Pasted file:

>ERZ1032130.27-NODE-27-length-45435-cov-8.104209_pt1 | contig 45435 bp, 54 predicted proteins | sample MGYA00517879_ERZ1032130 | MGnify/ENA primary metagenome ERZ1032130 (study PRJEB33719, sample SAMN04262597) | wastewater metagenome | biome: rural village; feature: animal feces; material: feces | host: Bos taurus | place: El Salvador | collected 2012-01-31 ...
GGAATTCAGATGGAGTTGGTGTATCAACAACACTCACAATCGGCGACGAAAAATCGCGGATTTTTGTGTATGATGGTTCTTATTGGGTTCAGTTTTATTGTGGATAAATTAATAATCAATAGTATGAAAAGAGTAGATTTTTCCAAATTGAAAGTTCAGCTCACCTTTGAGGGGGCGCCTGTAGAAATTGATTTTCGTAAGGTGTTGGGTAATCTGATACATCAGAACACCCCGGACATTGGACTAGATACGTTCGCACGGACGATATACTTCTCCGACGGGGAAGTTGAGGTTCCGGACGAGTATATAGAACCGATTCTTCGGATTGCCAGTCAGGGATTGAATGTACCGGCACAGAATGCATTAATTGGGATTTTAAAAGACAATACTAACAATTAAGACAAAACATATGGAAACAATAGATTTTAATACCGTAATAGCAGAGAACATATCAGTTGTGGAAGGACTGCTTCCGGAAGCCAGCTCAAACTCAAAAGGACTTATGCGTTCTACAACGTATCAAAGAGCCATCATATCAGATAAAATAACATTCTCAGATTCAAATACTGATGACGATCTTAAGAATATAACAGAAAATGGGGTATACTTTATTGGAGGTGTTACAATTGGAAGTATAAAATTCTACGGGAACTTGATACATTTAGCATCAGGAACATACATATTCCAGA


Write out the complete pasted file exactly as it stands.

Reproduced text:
>ERZ1032130.27-NODE-27-length-45435-cov-8.104209_pt1 | contig 45435 bp, 54 predicted proteins | sample MGYA00517879_ERZ1032130 | MGnify/ENA primary metagenome ERZ1032130 (study PRJEB33719, sample SAMN04262597) | wastewater metagenome | biome: rural village; feature: animal feces; material: feces | host: Bos taurus | place: El Salvador | collected 2012-01-31 ...
GGAATTCAGATGGAGTTGGTGTATCAACAACACTCACAATCGGCGACGAAAAATCGCGGATTTTTGTGTATGATGGTTCTTATTGGGTTCAGTTTTATTGTGGATAAATTAATAATCAATAGTATGAAAAGAGTAGATTTTTCCAAATTGAAAGTTCAGCTCACCTTTGAGGGGGCGCCTGTAGAAATTGATTTTCGTAAGGTGTTGGGTAATCTGATACATCAGAACACCCCGGACATTGGACTAGATACGTTCGCACGGACGATATACTTCTCCGACGGGGAAGTTGAGGTTCCGGACGAGTATATAGAACCGATTCTTCGGATTGCCAGTCAGGGATTGAATGTACCGGCACAGAATGCATTAATTGGGATTTTAAAAGACAATACTAACAATTAAGACAAAACATATGGAAACAATAGATTTTAATACCGTAATAGCAGAGAACATATCAGTTGTGGAAGGACTGCTTCCGGAAGCCAGCTCAAACTCAAAAGGACTTATGCGTTCTACAACGTATCAAAGAGCCATCATATCAGATAAAATAACATTCTCAGATTCAAATACTGATGACGATCTTAAGAATATAACAGAAAATGGGGTATACTTTATTGGAGGTGTTACAATTGGAAGTATAAAATTCTACGGGAACTTGATACATTTAGCATCAGGAACATACATATTCCAGA